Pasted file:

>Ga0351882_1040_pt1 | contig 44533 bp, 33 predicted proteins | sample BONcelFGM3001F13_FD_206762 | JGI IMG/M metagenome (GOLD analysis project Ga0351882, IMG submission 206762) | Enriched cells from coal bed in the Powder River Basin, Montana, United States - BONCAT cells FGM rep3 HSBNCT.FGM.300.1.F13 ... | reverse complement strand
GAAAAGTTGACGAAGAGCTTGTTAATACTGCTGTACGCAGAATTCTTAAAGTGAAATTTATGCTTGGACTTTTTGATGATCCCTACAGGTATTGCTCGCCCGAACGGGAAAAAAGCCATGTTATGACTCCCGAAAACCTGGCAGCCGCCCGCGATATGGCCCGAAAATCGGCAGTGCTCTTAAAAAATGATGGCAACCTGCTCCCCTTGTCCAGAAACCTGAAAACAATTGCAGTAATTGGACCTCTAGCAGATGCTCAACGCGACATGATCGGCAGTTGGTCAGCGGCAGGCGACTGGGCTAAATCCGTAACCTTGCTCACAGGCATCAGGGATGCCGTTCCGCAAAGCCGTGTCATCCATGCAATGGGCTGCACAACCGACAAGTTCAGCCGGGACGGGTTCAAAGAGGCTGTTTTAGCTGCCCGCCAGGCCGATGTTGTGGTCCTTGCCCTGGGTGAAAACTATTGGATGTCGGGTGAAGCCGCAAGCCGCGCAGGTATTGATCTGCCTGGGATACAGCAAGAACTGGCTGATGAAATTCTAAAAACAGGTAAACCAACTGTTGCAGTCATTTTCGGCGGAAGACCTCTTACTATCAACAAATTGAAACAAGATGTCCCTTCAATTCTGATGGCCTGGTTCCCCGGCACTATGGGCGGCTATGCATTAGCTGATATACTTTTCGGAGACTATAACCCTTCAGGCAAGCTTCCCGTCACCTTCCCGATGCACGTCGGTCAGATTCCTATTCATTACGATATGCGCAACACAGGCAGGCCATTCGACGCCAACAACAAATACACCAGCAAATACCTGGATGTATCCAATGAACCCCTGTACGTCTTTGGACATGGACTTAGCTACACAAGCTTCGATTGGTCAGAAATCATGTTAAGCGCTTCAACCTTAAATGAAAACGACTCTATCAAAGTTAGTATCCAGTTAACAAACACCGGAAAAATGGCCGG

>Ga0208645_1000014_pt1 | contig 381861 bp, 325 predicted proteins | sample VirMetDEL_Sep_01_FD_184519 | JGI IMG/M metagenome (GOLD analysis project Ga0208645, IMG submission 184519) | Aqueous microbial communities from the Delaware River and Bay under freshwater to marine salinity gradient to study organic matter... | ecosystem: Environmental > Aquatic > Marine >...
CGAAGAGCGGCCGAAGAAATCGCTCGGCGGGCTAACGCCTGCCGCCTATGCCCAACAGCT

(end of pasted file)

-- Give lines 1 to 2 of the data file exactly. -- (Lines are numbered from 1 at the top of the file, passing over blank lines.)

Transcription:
>Ga0351882_1040_pt1 | contig 44533 bp, 33 predicted proteins | sample BONcelFGM3001F13_FD_206762 | JGI IMG/M metagenome (GOLD analysis project Ga0351882, IMG submission 206762) | Enriched cells from coal bed in the Powder River Basin, Montana, United States - BONCAT cells FGM rep3 HSBNCT.FGM.300.1.F13 ... | reverse complement strand
GAAAAGTTGACGAAGAGCTTGTTAATACTGCTGTACGCAGAATTCTTAAAGTGAAATTTATGCTTGGACTTTTTGATGATCCCTACAGGTATTGCTCGCCCGAACGGGAAAAAAGCCATGTTATGACTCCCGAAAACCTGGCAGCCGCCCGCGATATGGCCCGAAAATCGGCAGTGCTCTTAAAAAATGATGGCAACCTGCTCCCCTTGTCCAGAAACCTGAAAACAATTGCAGTAATTGGACCTCTAGCAGATGCTCAACGCGACATGATCGGCAGTTGGTCAGCGGCAGGCGACTGGGCTAAATCCGTAACCTTGCTCACAGGCATCAGGGATGCCGTTCCGCAAAGCCGTGTCATCCATGCAATGGGCTGCACAACCGACAAGTTCAGCCGGGACGGGTTCAAAGAGGCTGTTTTAGCTGCCCGCCAGGCCGATGTTGTGGTCCTTGCCCTGGGTGAAAACTATTGGATGTCGGGTGAAGCCGCAAGCCGCGCAGGTATTGATCTGCCTGGGATACAGCAAGAACTGGCTGATGAAATTCTAAAAACAGGTAAACCAACTGTTGCAGTCATTTTCGGCGGAAGACCTCTTACTATCAACAAATTGAAACAAGATGTCCCTTCAATTCTGATGGCCTGGTTCCCCGGCACTATGGGCGGCTATGCATTAGCTGATATACTTTTCGGAGACTATAACCCTTCAGGCAAGCTTCCCGTCACCTTCCCGATGCACGTCGGTCAGATTCCTATTCATTACGATATGCGCAACACAGGCAGGCCATTCGACGCCAACAACAAATACACCAGCAAATACCTGGATGTATCCAATGAACCCCTGTACGTCTTTGGACATGGACTTAGCTACACAAGCTTCGATTGGTCAGAAATCATGTTAAGCGCTTCAACCTTAAATGAAAACGACTCTATCAAAGTTAGTATCCAGTTAACAAACACCGGAAAAATGGCCGG